Companies across the globe continually try to dream up ways to replicate the marketing tactics and demand-generating activities of Apple. Apple is somewhat of a specialist in generating a desire for a product before it’s even been released. A great example recently has been the Apple iWatch, which sold more items on its opening day than any other smartwatch across the duration of 2014.
Creating an illusion of demand for a product can work in a number of ways but a classic example can often be found in infomercials. During the pitch it’s common to hear a phrase like “If you cant get through right away, we are experiencing high call volumes, Please try again.” This builds a desire by basing our decisions on the behaviour of others, otherwise known as “Herd Behaviour”. So, what are the tactics used by big companies which we should be aware of to understand how they pressure us into buying something that you don’t really need?
Herd Behaviour has been used for many years to understand how a group of individuals can act collectively when together, without centralised direction. The theory can be seen in the behaviour of animals in herds, packs, fish schools, riots, general strikes, stock markets and opinion forming. Raafat, Chater and Frith proposed the concept based on many domains such as cognitive neuroscience and economics.
A good example would be a group of animals fleeing a predator. The herd know that the safest place is within the centre but also acting as a unit provides a better defence against predators. However, under panic situations some members of the herd may think escape via another route would save them. This selfish behaviour causes other members to believe that route might be better and choose to follow. A great example of this in modern times can be seen on the stock market and within economic bubbles.
Demand creators know that even ‘very good’ isn’t satisfactory. Impulse needs to be electric which is why companies like Apple and Samsung spend in the region of $351 million a year on advertising, suggested in research by Kantar Media. Advertisements come in the form of TV ads, billboards, Internet articles, print media and lavish launch parties.
All of these advertising methods create a buzz about a product that gets the public engaged with the brand. This in return they hope gets people scrambling to buy the new gadget as close to the launch date as possible, allowing companies to capitalise on high profit margins. You may have read a story about a particular product selling out in 1.5 minutes, but what the companies don’t tell you are how many products were for sale.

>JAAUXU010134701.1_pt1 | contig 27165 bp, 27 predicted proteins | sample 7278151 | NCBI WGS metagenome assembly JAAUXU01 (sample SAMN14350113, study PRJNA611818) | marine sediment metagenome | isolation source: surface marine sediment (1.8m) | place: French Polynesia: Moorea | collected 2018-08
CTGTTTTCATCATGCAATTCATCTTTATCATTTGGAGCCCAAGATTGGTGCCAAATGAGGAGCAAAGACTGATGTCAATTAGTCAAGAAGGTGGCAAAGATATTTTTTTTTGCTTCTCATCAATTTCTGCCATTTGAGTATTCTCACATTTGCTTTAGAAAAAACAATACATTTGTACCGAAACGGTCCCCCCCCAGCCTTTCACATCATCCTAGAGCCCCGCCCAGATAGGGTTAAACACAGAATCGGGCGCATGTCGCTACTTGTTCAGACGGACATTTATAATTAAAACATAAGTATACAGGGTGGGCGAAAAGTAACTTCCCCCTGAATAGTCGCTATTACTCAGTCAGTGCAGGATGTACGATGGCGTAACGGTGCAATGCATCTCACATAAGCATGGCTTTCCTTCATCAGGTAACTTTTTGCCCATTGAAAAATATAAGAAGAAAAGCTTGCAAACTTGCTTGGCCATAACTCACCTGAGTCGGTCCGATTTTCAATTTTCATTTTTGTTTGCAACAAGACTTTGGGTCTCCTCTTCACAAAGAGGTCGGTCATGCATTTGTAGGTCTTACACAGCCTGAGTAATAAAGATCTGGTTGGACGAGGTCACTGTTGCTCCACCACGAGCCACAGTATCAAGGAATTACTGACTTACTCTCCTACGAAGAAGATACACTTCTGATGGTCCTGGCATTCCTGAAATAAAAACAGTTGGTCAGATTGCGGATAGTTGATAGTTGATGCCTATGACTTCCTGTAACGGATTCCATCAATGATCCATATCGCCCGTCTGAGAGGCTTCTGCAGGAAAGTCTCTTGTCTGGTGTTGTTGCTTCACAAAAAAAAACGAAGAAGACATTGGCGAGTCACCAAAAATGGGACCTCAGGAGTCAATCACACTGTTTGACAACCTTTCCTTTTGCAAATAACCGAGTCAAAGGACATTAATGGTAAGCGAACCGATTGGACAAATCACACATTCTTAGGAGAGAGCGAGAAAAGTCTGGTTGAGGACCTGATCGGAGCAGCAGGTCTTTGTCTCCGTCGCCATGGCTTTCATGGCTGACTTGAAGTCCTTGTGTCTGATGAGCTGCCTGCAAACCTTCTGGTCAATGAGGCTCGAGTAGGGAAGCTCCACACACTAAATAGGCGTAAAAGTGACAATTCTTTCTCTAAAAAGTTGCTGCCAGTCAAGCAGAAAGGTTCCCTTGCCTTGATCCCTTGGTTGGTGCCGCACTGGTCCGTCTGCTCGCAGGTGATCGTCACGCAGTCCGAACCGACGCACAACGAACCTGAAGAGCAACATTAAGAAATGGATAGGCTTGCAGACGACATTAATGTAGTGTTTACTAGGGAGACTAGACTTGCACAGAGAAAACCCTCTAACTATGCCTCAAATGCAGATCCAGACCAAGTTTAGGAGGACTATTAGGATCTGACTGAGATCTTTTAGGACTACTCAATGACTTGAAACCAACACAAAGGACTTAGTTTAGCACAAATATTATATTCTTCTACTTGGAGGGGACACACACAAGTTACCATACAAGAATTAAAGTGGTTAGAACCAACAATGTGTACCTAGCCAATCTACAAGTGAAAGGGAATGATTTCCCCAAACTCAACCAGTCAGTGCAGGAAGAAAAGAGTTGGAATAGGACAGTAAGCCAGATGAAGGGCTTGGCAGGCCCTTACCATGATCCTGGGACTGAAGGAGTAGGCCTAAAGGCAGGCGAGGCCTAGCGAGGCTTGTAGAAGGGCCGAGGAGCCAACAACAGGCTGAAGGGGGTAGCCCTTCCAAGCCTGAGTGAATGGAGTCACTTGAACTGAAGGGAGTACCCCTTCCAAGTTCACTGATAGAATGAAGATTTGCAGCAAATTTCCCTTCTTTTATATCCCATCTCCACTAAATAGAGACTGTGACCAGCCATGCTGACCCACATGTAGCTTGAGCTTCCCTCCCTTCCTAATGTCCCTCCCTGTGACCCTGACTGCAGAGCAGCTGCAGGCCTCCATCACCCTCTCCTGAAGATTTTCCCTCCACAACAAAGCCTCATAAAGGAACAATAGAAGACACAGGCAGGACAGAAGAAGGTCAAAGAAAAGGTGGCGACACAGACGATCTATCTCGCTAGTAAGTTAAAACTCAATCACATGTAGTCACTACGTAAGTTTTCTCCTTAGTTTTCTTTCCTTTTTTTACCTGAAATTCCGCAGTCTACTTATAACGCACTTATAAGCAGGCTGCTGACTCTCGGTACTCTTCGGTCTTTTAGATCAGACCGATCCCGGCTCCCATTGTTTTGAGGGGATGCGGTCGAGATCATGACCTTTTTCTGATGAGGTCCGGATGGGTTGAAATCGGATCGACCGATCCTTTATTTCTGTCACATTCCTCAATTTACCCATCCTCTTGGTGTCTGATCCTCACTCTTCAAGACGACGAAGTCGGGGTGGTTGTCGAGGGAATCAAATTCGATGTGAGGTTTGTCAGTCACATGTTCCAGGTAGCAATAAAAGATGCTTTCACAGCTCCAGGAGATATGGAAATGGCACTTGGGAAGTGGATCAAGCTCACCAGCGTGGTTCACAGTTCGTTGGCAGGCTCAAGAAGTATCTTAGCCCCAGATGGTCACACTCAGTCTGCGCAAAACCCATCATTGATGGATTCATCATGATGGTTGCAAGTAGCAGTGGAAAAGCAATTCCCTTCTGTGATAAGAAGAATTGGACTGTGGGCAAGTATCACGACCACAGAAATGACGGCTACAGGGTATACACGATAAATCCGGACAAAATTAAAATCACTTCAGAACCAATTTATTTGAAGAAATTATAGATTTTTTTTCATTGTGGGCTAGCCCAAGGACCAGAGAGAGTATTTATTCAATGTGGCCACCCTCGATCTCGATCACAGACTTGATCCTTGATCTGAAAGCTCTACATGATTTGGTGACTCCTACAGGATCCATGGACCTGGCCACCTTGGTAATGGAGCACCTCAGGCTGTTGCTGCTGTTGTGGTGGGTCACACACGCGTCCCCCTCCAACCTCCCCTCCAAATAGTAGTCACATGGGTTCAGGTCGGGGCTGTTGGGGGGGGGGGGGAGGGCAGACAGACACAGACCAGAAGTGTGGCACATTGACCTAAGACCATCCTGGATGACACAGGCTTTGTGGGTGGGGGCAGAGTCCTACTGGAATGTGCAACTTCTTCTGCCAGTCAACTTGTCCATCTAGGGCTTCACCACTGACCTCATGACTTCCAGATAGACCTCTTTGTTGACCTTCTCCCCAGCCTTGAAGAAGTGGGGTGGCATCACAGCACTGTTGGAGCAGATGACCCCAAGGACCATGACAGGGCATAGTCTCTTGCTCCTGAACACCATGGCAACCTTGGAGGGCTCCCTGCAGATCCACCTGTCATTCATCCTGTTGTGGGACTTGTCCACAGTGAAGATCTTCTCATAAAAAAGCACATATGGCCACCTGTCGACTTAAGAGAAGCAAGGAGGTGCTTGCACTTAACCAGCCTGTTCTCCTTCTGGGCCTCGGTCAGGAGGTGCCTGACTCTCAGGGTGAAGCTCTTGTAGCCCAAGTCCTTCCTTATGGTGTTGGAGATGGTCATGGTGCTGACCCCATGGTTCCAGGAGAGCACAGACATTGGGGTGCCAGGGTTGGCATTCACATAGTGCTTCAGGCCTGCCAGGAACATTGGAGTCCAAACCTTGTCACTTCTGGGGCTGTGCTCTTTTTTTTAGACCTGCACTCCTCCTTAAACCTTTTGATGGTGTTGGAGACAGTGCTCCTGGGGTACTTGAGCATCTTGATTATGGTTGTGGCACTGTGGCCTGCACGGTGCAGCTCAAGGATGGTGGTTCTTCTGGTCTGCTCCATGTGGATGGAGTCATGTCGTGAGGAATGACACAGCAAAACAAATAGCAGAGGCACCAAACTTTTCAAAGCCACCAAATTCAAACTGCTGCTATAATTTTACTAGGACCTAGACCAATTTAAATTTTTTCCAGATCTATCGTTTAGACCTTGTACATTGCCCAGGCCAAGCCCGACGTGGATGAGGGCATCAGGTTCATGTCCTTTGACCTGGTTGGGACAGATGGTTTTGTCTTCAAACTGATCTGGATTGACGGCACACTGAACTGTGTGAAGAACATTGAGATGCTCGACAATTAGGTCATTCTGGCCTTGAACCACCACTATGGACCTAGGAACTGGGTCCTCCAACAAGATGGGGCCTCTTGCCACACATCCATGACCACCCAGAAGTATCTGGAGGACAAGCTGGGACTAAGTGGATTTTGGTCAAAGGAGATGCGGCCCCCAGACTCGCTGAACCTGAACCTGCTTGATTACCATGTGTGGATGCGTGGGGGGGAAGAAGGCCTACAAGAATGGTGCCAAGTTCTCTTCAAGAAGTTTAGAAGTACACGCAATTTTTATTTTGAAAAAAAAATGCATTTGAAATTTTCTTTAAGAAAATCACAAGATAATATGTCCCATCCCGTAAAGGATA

The most effective tool is confirmation bias. This is something you believe based on years of information that you have absorbed which conforms to your existing beliefs. Generally you will also choose to ignore or at least discount information that doesn’t co-inside with your existing knowledge. A great example is the common cold that many believe can be cured by vitamin C and zinc. Although there is no solid evidence that these components have any measurable affect at curing your cold, because people have been told it for so many years, they will still buy advertised vitamin D and zinc products. It’s an unwillingness to accept opposing evidence, similar to term ‘selective hearing’.
Another big theme within the advertising world currently is building a back-story to your product and brand. Count how many people do you know who can tell you about Steve Jobs’ life compared to Oh-Hyun Kwon’s life (Vice Chairman and CEO of Samsung).
These are just some of the tactics used by brands to help you lose yourself within its myriad of demands and commands and devoutly follow whatever it says. Take the Apple watch for example, probably one of the most useless products to be released by Apple. Your iPhone can do everything the Apple watch can do, yet people still feel compelled to spend between $499 to $10,000 just to say they basically have a miniature control for their phone sitting on their wrist. Think about it objectively, its ridiculous.
Good advice would be to sit and think about any buying decision you are going to make before you buy it. If the companies told you that, however, they wouldn’t exist. Ask yourself, do you really need the latest iPhone or is it because every else has one. Can you really afford that fast car or do you simply want to massage your ego? More often than not the anticipation of buying something is much more pleasurable than actually owning it, but if its an expense you cant really afford or don’t really need, there is only one winner in that equation.